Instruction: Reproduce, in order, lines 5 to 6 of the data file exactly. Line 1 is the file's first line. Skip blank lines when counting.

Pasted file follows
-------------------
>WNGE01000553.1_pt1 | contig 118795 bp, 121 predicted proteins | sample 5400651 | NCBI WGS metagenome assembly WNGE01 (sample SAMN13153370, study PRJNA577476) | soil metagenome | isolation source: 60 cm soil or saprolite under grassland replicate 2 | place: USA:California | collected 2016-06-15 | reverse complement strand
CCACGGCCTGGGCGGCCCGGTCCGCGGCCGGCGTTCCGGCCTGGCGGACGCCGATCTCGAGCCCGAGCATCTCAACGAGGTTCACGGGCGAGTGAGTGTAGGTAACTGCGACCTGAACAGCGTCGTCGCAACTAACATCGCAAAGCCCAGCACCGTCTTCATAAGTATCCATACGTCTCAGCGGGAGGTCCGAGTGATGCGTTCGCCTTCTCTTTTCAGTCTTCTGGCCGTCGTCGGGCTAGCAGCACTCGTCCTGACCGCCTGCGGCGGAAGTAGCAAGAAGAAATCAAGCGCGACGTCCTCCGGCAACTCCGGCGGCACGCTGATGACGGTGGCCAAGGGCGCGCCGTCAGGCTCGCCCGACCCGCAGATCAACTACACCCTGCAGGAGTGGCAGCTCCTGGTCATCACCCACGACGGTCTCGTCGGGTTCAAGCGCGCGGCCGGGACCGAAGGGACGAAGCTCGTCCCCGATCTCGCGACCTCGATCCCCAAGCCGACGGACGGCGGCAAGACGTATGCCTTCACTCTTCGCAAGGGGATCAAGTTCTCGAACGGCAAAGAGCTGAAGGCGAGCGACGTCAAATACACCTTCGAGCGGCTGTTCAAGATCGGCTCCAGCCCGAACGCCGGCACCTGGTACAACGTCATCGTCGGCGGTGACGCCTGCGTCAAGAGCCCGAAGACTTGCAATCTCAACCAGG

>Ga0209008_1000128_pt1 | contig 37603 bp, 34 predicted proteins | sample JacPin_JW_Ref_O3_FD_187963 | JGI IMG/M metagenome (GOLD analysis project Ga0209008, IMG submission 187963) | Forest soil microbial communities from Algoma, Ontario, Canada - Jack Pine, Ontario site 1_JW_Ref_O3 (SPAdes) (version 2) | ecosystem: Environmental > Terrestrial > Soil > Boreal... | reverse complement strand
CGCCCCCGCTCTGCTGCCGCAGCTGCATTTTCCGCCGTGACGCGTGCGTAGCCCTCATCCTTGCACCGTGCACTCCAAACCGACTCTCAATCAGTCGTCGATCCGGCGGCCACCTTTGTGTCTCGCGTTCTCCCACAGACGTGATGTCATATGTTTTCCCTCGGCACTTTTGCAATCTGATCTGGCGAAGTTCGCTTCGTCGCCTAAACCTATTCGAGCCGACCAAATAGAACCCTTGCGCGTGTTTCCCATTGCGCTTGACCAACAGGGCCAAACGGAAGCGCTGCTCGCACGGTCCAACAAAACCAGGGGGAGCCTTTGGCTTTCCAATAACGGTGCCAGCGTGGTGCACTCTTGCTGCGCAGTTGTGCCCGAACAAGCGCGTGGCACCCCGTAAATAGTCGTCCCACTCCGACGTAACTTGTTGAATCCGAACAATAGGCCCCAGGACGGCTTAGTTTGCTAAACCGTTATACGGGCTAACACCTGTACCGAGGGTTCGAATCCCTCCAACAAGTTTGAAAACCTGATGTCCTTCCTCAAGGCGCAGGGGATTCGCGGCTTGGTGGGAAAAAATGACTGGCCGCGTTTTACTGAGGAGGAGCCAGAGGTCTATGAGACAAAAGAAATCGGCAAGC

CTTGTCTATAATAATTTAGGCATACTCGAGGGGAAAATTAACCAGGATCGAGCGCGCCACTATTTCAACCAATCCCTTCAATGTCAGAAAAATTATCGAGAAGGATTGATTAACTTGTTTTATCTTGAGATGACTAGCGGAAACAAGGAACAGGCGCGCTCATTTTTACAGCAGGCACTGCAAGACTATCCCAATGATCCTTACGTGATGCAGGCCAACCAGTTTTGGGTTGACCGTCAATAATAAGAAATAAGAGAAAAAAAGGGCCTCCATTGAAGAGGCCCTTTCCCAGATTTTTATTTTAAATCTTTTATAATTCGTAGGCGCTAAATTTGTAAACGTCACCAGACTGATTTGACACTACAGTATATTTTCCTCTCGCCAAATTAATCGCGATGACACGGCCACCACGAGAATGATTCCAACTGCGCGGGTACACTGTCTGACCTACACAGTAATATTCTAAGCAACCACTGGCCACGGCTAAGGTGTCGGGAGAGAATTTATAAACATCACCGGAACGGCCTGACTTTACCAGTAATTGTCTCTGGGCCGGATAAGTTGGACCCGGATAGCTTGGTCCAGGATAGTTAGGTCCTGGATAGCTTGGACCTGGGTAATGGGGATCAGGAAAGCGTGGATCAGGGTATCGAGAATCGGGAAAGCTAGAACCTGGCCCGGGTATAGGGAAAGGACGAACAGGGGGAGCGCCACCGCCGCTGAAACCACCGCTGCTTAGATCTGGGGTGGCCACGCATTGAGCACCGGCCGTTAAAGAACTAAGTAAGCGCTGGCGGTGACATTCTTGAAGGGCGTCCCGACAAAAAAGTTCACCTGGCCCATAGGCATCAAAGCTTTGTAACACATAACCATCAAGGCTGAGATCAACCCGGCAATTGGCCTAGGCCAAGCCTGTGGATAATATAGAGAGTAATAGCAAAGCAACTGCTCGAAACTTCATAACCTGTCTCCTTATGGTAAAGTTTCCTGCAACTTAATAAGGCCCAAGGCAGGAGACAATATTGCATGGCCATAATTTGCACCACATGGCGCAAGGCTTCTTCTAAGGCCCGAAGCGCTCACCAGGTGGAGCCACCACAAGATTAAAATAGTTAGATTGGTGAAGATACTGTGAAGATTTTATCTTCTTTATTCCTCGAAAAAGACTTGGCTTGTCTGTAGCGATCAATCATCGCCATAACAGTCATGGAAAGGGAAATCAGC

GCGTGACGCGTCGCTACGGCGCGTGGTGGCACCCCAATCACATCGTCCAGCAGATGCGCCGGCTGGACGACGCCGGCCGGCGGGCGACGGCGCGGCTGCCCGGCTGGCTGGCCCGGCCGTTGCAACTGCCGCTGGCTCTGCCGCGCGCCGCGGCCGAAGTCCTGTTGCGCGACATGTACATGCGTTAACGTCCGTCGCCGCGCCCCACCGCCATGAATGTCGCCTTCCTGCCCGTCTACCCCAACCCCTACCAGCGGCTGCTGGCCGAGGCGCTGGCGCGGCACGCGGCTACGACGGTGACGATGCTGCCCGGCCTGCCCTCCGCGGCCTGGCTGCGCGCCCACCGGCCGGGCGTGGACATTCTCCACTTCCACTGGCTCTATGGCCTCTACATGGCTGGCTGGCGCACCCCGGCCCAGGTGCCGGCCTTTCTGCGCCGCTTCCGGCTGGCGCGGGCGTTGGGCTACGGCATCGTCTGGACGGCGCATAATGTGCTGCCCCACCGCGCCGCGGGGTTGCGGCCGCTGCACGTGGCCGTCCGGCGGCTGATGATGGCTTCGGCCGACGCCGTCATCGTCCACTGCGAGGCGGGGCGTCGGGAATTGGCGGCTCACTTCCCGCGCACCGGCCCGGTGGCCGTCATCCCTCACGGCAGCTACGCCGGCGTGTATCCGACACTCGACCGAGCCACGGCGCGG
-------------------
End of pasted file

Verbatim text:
CTTGTCTATAATAATTTAGGCATACTCGAGGGGAAAATTAACCAGGATCGAGCGCGCCACTATTTCAACCAATCCCTTCAATGTCAGAAAAATTATCGAGAAGGATTGATTAACTTGTTTTATCTTGAGATGACTAGCGGAAACAAGGAACAGGCGCGCTCATTTTTACAGCAGGCACTGCAAGACTATCCCAATGATCCTTACGTGATGCAGGCCAACCAGTTTTGGGTTGACCGTCAATAATAAGAAATAAGAGAAAAAAAGGGCCTCCATTGAAGAGGCCCTTTCCCAGATTTTTATTTTAAATCTTTTATAATTCGTAGGCGCTAAATTTGTAAACGTCACCAGACTGATTTGACACTACAGTATATTTTCCTCTCGCCAAATTAATCGCGATGACACGGCCACCACGAGAATGATTCCAACTGCGCGGGTACACTGTCTGACCTACACAGTAATATTCTAAGCAACCACTGGCCACGGCTAAGGTGTCGGGAGAGAATTTATAAACATCACCGGAACGGCCTGACTTTACCAGTAATTGTCTCTGGGCCGGATAAGTTGGACCCGGATAGCTTGGTCCAGGATAGTTAGGTCCTGGATAGCTTGGACCTGGGTAATGGGGATCAGGAAAGCGTGGATCAGGGTATCGAGAATCGGGAAAGCTAGAACCTGGCCCGGGTATAGGGAAAGGACGAACAGGGGGAGCGCCACCGCCGCTGAAACCACCGCTGCTTAGATCTGGGGTGGCCACGCATTGAGCACCGGCCGTTAAAGAACTAAGTAAGCGCTGGCGGTGACATTCTTGAAGGGCGTCCCGACAAAAAAGTTCACCTGGCCCATAGGCATCAAAGCTTTGTAACACATAACCATCAAGGCTGAGATCAACCCGGCAATTGGCCTAGGCCAAGCCTGTGGATAATATAGAGAGTAATAGCAAAGCAACTGCTCGAAACTTCATAACCTGTCTCCTTATGGTAAAGTTTCCTGCAACTTAATAAGGCCCAAGGCAGGAGACAATATTGCATGGCCATAATTTGCACCACATGGCGCAAGGCTTCTTCTAAGGCCCGAAGCGCTCACCAGGTGGAGCCACCACAAGATTAAAATAGTTAGATTGGTGAAGATACTGTGAAGATTTTATCTTCTTTATTCCTCGAAAAAGACTTGGCTTGTCTGTAGCGATCAATCATCGCCATAACAGTCATGGAAAGGGAAATCAGC

GCGTGACGCGTCGCTACGGCGCGTGGTGGCACCCCAATCACATCGTCCAGCAGATGCGCCGGCTGGACGACGCCGGCCGGCGGGCGACGGCGCGGCTGCCCGGCTGGCTGGCCCGGCCGTTGCAACTGCCGCTGGCTCTGCCGCGCGCCGCGGCCGAAGTCCTGTTGCGCGACATGTACATGCGTTAACGTCCGTCGCCGCGCCCCACCGCCATGAATGTCGCCTTCCTGCCCGTCTACCCCAACCCCTACCAGCGGCTGCTGGCCGAGGCGCTGGCGCGGCACGCGGCTACGACGGTGACGATGCTGCCCGGCCTGCCCTCCGCGGCCTGGCTGCGCGCCCACCGGCCGGGCGTGGACATTCTCCACTTCCACTGGCTCTATGGCCTCTACATGGCTGGCTGGCGCACCCCGGCCCAGGTGCCGGCCTTTCTGCGCCGCTTCCGGCTGGCGCGGGCGTTGGGCTACGGCATCGTCTGGACGGCGCATAATGTGCTGCCCCACCGCGCCGCGGGGTTGCGGCCGCTGCACGTGGCCGTCCGGCGGCTGATGATGGCTTCGGCCGACGCCGTCATCGTCCACTGCGAGGCGGGGCGTCGGGAATTGGCGGCTCACTTCCCGCGCACCGGCCCGGTGGCCGTCATCCCTCACGGCAGCTACGCCGGCGTGTATCCGACACTCGACCGAGCCACGGCGCGG